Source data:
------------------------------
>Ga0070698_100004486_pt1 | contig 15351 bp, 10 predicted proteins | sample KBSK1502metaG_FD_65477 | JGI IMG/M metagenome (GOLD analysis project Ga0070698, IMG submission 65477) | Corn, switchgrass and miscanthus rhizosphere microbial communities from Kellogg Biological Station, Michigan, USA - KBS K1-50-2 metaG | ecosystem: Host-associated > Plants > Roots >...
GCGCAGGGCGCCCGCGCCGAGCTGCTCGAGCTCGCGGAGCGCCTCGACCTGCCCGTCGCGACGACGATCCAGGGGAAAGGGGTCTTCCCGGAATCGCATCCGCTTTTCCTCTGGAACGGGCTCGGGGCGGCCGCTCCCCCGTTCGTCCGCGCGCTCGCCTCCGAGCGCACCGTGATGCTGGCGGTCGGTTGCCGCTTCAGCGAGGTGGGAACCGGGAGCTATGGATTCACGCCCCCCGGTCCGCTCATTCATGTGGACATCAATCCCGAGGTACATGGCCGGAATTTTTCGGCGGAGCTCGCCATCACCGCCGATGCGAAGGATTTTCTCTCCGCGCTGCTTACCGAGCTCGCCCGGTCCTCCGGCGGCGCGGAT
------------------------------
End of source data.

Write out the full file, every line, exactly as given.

>Ga0070698_100004486_pt1 | contig 15351 bp, 10 predicted proteins | sample KBSK1502metaG_FD_65477 | JGI IMG/M metagenome (GOLD analysis project Ga0070698, IMG submission 65477) | Corn, switchgrass and miscanthus rhizosphere microbial communities from Kellogg Biological Station, Michigan, USA - KBS K1-50-2 metaG | ecosystem: Host-associated > Plants > Roots >...
GCGCAGGGCGCCCGCGCCGAGCTGCTCGAGCTCGCGGAGCGCCTCGACCTGCCCGTCGCGACGACGATCCAGGGGAAAGGGGTCTTCCCGGAATCGCATCCGCTTTTCCTCTGGAACGGGCTCGGGGCGGCCGCTCCCCCGTTCGTCCGCGCGCTCGCCTCCGAGCGCACCGTGATGCTGGCGGTCGGTTGCCGCTTCAGCGAGGTGGGAACCGGGAGCTATGGATTCACGCCCCCCGGTCCGCTCATTCATGTGGACATCAATCCCGAGGTACATGGCCGGAATTTTTCGGCGGAGCTCGCCATCACCGCCGATGCGAAGGATTTTCTCTCCGCGCTGCTTACCGAGCTCGCCCGGTCCTCCGGCGGCGCGGAT